Star had earned a reputation: since she was not one to deny herself pleasure, combined with the proximity of her house, Star would take home co-eds from SCAD or whoever was around and have sexual relations. She didn’t care if the person was male or female, or if it was with one person or multiple. Star would wear a strap-on dildo, writhe her body and lips against the other person’s, or laid on her back while the other person held her gelatin-like calves in the air and endlessly thrust upon her: Star took immense gratification in committing whatever act to please the other person(s). The warmth of Savannah allowed Star to have these forays under her veranda on a floral design-covered couch. Star’s veranda was her favorite part of her house with its olive wood floor and railings and lone, giant ceiling fan spinning over the fogged glass of a table adorned with gray wicker chairs—Star would sip on a glass of sweet tea as the Southern Sun set—but she did not allow anyone on the second floor of her house (aka the main floor, depending how you looked at it). Star’s bedroom and living room were on the lower level where it was coolest, right off the courtyard. She had an elevator to the upstairs where she had a library, work out room, kitchen, and computer room.
The veranda acted as an overlay that blocked any viewing through neighbors’ windows, and a ten-foot high concrete wall on the perimeter of Star’s courtyard kept everything private. Like a dollop of Van Gogh’s paint in the sky, the moon lit the courtyard, and the dissonant chrr-ing of cicadas in the Spanish moss drowned out any noises. In the truest sense of the word, Star knew what sultry meant: these scenes would take place outside because Star liked feeling sweat on people’s and her own body—it felt more primal to her—and after the debauchery, everyone involved could fall asleep in the night’s hospitality and wake up to the Savannah dawn.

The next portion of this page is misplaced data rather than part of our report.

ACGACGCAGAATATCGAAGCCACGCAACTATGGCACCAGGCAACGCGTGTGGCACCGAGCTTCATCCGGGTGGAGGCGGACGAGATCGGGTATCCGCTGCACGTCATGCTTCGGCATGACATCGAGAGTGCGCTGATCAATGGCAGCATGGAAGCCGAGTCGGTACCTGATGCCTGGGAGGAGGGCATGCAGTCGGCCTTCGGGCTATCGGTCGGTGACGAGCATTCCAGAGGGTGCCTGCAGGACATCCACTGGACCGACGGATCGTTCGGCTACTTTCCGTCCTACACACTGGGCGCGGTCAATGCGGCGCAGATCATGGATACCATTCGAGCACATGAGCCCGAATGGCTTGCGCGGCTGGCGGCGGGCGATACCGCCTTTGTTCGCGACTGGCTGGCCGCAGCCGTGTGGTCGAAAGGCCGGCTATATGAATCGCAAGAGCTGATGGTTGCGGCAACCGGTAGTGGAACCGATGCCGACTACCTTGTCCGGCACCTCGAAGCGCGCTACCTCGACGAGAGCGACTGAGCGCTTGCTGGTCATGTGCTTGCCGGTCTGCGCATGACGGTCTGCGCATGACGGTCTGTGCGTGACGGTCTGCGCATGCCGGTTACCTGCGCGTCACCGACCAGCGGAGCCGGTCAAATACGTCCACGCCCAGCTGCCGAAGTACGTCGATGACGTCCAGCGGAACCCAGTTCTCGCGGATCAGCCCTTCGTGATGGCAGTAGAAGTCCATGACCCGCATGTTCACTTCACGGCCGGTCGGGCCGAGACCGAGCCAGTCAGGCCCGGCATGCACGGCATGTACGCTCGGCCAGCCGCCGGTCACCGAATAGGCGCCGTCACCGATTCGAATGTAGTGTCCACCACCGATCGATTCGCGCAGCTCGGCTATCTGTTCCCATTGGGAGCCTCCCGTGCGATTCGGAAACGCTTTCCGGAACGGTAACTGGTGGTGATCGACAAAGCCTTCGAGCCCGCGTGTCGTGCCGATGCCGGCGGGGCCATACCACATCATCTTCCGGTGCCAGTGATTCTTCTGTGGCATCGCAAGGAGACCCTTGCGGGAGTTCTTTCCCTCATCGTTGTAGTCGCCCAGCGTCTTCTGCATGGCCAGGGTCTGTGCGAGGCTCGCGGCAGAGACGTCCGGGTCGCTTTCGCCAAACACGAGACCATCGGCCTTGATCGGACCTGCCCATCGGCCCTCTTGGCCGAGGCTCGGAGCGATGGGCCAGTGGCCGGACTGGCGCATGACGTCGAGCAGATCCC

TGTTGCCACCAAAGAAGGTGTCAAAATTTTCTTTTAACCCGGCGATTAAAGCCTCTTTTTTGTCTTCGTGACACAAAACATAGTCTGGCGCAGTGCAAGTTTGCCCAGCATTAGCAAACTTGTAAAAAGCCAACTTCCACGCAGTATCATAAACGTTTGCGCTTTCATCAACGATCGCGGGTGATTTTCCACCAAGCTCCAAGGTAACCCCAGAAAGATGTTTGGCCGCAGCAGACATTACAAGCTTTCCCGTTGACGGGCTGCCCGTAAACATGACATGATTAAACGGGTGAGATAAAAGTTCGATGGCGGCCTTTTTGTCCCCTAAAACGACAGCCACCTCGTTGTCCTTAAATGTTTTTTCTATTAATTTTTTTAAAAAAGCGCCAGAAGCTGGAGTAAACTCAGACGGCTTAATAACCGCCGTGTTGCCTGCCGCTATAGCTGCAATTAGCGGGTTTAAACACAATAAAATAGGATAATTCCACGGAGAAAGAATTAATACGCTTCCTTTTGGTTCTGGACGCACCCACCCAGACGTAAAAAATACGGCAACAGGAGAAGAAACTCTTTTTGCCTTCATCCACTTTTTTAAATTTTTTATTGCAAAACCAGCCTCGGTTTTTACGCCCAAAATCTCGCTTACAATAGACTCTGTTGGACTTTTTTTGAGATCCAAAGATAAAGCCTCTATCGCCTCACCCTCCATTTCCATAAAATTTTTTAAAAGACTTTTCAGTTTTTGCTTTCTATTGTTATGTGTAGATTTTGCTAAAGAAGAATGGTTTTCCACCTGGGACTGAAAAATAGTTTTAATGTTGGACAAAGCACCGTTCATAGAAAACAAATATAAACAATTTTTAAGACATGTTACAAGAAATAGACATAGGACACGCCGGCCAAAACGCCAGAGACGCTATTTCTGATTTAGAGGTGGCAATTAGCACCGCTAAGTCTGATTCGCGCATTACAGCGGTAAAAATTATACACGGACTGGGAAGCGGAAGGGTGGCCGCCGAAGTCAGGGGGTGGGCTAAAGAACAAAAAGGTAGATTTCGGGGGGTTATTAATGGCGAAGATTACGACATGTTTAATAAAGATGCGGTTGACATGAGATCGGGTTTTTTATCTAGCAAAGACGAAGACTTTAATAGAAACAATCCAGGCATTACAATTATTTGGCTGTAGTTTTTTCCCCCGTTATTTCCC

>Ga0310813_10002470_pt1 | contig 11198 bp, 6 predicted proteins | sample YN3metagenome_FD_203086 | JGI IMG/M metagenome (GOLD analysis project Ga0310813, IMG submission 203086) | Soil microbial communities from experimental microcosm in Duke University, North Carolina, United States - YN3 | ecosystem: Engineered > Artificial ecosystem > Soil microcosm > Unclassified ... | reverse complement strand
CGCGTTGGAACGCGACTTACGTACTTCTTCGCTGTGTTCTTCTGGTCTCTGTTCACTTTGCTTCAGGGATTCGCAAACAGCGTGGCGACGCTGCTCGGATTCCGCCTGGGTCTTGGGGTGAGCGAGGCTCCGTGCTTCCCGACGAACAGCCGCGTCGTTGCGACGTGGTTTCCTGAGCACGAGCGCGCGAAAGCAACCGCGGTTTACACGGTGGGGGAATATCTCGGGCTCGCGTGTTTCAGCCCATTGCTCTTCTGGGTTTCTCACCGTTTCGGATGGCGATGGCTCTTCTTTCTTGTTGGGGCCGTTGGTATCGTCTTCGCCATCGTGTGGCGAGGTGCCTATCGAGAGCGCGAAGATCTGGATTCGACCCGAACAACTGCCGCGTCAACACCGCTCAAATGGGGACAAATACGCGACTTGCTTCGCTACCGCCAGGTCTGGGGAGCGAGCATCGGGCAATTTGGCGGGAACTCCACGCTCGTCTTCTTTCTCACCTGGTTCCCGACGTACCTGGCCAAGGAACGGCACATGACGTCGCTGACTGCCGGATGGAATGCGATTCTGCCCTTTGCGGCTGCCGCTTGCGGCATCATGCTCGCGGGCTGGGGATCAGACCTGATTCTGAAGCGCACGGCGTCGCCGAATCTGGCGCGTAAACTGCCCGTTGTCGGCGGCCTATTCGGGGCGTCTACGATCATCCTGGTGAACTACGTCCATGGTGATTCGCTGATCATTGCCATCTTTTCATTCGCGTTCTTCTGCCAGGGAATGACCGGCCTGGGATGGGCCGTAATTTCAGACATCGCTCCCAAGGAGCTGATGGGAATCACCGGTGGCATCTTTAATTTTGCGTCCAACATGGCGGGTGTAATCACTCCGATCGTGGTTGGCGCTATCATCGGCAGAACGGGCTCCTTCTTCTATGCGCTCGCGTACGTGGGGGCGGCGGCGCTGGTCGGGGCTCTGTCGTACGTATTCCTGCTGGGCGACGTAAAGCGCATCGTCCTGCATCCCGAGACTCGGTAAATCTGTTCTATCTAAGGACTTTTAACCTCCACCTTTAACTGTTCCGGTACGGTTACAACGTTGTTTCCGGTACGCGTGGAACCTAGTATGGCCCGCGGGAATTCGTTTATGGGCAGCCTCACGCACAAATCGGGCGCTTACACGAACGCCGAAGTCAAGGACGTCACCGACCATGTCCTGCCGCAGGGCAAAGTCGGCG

Every now and then Star would attend fancy functions for the Historic Society, but most of her nights would begin at six when she would start performing managerial duties at a small diner squeezed into the colonial cityscape. The owner was Star’s best friend Lucy graduated from SCAD with a degree in production design, so the diner’s decor was done quite tastefully with retro doors, a bar with old stools and a lowered section at the end for someone in a wheelchair, kitty-cornered booths with plush, cherry red leather and a cut-out at the end of the table for someone to pull into, and plain standing tables with silver legs and a shiny napkin dispenser and condiment holder. From the walls hung multiple Norman Rockwell-style paintings depicting the modern family as well as ‘Nighthawks’-emulated paintings exhibiting scenes from Savannah and Tybee Island—all the paintings were done by Star and Lucy’s classmates.
Star, who had given Lucy money to get her project off the ground, volunteered at the diner, seating people and checking in on patrons to make sure they had a positive experience. This was another way people could familiarize themselves with Star: she knew it was unfair that the onus was on her to show people that she was ‘normal’, but she still chatted with them and made herself available, regulars giving her the nickname ‘Doc Star’. Star made sure everyone knew that she had earned her Ph.D., and whenever a family from the North stopped by, Star made it a point to note that Union soldiers desecrated Confederate graves in the town’s cemetery.
Lucy had to attend a funeral in South Carolina on the last day of Restaurant Week in July, and the person she trusted most to count the day’s earnings was Star, so she asked Star to stay until two AM and close the diner on that particular day. Star gladly obliged.